With the online space growing more competitive by the day, where can you thrive?
Over the last few years, Amazon has reigned dominance over the ecommerce market. However, with Google Shopping now also becoming a popular option for online brands and retailers, choosing between the two platforms can be a particularly daunting task.
We’re here to offer some clarity and compare Google Shopping to Amazon Sponsored Product Ads, weighing up the benefits of each platform to help you determine which one is right for you and your business’s needs.
As part of Amazon’s advertising options, businesses can choose to use Google Shopping Ads, which are also sometimes referred to as Product Listing Ads (PLAs). Google Shopping Ads are product-based ads that show up on searches across both Google and Google Shopping.
Google Shopping Ads appear as an image of the product, followed by the price and the brand. Additionally, other information can be included such as reviews, shipping information and any promotions.
Google Shopping Ads can be an incredibly effective marketing tool for online retailers. This is due to its ability to reach shopper-specific search queries with clickable images that appear at the top of Search Engine Results Pages (SERPs), above any organic results.
Other advantages of Google Shopping Ads include:
Develop the relationship with the customer – when customers buy from you on your site, you establish a direct relationship, and can continue that relationship to nurture and grow with the customer. When sales occur on the Amazon platform, you cannot email or market directly to the customer, they are Amazon’s customer.
There are also some disadvantages with Google Shopping Ads, such as:
Amazon Sponsored Product Ads are a form of advertising options on Amazon for promoting particular products. They appear at the top, the bottom and at the right-hand side of SERPs. Similarly to Google Shopping Ads, Amazon Sponsored Product Ads appear as an image, followed by the price and the brand name.
Amazon Sponsored Product Ads are available for both third-party sellers and vendors but require a professional seller account.
Naturally, Amazon provides a plethora of advantages for online retailers looking to sell their products online through a popular ecommerce marketplace. The dominance of Amazon Shopping Ads on SERPs places businesses at a great advantage. Here are some other advantages:
Of course, there are also some disadvantages of Amazon Sponsored Product Ads, some of which include:
Overall, both platforms are advantageous for businesses looking to grow online, with an equal balance of both positives and negatives. With our ecommerce solutions, we can help navigate your business through any complications that may arise.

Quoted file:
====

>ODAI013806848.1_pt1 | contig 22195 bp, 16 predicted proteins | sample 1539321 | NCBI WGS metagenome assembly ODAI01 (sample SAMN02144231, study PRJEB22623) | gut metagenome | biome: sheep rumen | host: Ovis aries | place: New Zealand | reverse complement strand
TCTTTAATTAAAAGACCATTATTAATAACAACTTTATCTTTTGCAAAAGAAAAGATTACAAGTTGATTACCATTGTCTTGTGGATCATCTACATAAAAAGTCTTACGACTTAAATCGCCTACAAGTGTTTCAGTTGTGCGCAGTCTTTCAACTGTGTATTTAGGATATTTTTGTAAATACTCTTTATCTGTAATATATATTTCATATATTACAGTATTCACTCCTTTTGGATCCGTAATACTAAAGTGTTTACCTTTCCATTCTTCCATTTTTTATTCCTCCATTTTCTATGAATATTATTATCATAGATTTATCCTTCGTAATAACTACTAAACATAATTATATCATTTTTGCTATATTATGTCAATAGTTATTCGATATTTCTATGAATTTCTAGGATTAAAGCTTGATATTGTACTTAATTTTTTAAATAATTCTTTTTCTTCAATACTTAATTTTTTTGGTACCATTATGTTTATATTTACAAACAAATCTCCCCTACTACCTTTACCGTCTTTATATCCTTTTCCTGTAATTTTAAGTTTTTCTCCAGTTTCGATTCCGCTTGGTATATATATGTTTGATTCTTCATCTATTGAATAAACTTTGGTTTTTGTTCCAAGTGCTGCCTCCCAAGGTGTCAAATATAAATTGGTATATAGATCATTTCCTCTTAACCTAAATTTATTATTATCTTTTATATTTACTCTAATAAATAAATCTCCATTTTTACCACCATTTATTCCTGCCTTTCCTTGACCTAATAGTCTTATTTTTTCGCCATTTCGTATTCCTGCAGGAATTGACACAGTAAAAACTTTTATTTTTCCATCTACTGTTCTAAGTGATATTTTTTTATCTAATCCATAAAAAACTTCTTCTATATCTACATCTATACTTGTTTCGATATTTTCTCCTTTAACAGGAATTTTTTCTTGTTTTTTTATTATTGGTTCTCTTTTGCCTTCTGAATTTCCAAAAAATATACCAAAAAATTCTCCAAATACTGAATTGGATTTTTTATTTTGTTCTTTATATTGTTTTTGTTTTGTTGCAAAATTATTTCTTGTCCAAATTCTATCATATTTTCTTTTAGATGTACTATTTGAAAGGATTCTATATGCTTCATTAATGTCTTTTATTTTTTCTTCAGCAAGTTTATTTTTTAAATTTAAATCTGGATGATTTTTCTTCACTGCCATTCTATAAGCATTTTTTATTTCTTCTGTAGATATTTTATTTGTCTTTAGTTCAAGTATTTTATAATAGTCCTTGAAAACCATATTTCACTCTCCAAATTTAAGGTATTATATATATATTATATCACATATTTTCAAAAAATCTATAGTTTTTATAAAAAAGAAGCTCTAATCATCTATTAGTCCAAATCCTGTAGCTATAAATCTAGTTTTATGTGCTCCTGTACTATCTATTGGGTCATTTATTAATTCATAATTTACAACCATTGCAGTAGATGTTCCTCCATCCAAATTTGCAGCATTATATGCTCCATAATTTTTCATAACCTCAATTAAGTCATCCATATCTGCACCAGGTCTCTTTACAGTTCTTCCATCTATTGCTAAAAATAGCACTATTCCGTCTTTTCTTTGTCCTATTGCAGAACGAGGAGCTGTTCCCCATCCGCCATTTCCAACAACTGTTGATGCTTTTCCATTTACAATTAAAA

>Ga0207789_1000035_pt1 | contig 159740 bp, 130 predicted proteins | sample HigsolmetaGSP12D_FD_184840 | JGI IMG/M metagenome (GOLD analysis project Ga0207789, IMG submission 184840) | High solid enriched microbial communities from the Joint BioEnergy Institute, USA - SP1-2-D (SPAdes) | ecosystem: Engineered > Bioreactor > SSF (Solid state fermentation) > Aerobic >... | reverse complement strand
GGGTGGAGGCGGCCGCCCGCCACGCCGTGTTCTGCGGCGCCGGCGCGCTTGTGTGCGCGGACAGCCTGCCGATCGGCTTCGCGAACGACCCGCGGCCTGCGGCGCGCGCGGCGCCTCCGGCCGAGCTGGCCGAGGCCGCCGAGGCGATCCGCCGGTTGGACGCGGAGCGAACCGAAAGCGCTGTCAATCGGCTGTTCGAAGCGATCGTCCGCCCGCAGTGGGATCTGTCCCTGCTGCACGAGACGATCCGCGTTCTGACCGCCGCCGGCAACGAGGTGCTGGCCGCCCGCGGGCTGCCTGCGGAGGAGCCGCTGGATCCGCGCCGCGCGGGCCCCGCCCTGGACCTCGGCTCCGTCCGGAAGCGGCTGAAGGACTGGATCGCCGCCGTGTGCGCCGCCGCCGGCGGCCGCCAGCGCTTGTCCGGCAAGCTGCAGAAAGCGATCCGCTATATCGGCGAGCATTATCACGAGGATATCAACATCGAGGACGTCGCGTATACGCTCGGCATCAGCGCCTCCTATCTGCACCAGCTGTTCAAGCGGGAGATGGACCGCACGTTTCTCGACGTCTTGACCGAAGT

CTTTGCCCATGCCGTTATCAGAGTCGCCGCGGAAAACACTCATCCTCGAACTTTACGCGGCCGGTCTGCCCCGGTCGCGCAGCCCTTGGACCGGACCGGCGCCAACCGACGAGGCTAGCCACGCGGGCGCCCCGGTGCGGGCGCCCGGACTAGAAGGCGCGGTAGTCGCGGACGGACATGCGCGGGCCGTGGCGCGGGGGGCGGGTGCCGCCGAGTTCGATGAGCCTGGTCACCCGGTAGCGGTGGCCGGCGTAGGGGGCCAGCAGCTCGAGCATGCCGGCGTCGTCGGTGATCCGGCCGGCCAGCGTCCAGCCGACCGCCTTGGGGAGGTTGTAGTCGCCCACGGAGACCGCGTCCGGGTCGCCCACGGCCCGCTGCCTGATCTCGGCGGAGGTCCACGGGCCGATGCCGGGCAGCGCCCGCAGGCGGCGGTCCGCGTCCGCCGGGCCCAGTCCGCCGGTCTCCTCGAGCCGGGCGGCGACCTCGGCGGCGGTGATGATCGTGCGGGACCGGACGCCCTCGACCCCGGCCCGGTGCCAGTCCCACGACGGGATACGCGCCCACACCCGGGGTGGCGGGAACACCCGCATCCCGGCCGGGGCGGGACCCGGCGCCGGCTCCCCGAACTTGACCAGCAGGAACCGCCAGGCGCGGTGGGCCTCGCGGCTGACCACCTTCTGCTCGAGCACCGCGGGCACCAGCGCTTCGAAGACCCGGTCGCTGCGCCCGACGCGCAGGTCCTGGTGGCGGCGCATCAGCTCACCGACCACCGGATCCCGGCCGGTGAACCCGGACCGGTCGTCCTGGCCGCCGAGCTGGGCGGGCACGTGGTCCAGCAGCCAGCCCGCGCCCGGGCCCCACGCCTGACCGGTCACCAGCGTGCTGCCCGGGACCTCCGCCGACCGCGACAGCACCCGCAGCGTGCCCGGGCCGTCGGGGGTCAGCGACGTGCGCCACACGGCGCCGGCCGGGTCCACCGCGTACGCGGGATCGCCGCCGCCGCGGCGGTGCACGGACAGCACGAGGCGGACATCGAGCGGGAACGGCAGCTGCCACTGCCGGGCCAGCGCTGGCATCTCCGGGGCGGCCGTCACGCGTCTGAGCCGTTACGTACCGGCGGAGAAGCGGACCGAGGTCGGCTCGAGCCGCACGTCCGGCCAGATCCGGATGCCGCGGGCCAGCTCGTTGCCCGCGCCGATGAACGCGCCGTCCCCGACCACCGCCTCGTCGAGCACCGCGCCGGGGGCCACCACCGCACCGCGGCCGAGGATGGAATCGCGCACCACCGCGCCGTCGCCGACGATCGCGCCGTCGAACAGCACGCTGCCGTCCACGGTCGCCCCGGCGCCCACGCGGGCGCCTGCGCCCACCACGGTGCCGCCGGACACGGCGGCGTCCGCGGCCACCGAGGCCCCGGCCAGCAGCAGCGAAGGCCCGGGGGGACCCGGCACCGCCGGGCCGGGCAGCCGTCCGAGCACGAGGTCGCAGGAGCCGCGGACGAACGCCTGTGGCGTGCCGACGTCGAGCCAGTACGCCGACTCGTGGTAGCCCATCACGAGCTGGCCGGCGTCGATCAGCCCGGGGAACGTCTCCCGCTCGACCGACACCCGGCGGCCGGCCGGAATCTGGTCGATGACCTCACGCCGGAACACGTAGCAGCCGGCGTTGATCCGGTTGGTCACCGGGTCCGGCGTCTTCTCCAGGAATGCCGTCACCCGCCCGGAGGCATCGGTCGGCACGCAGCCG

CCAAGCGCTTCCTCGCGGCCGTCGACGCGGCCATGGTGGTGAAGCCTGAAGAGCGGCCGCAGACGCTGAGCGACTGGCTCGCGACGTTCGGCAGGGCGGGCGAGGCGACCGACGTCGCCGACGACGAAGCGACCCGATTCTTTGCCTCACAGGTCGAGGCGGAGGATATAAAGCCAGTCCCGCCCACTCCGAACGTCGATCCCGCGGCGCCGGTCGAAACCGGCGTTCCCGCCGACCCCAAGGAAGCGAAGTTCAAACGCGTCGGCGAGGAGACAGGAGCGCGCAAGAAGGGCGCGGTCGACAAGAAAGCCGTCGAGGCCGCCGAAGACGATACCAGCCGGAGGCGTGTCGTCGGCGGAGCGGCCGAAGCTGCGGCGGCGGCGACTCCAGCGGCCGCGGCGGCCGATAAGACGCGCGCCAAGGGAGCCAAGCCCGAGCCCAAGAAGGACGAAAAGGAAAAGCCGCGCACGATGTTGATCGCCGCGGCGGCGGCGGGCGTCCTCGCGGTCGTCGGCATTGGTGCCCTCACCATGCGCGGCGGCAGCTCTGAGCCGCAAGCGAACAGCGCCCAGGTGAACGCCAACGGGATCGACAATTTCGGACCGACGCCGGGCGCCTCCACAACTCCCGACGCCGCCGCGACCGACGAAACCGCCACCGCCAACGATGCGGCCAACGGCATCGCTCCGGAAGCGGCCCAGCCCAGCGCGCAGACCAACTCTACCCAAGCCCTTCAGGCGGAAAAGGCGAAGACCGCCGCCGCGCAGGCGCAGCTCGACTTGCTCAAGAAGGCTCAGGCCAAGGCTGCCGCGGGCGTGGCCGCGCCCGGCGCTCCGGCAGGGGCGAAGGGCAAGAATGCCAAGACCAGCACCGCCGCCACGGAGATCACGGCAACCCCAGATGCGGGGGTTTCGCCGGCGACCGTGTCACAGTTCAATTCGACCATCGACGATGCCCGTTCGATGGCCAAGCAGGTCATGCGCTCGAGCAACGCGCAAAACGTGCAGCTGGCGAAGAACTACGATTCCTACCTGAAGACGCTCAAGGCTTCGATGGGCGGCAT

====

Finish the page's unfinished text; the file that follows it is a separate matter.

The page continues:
Both platforms offer a variety of advertising options, each coming with their own unique set of advantages, as explored above. When deciding on whether to use Google or Amazon, it can also be beneficial to consider the other advertising options that will be available to you.
|Video Ads (YouTube)
So, how do they differ, and which one is better for you? The honest answer is that it completely depends on your business, its product, its target audience and what it’s aiming to achieve.
For example, if a retailer is interested in increasing sales, then Amazon Products Ads can be the way to go. On the other hand, if a retailer is interested in raising awareness and building a more substantial presence online, then Google Shopping may be more appropriate.
As always, it can be beneficial to consider the advantages of utilising both platforms for your business as, in today’s multi-channel ecosystem, both Google and Amazon play critical roles in the customer journey and business success.
Are you looking to grow online and capitalise on the increasing success of ecommerce marketplaces? Whatever platform you decide to pursue, get in touch with the team at Diginius to discuss how we can support your business going forwards and how we can help you to drive fantastic results and, ultimately, increase your revenue.
Chester Yang is the Microsoft Program Manager at Diginius with a background in economics and quantitative research.
At Diginius, Chester focuses on nurturing partnerships with PPC agencies and integrating marketing and sales solutions.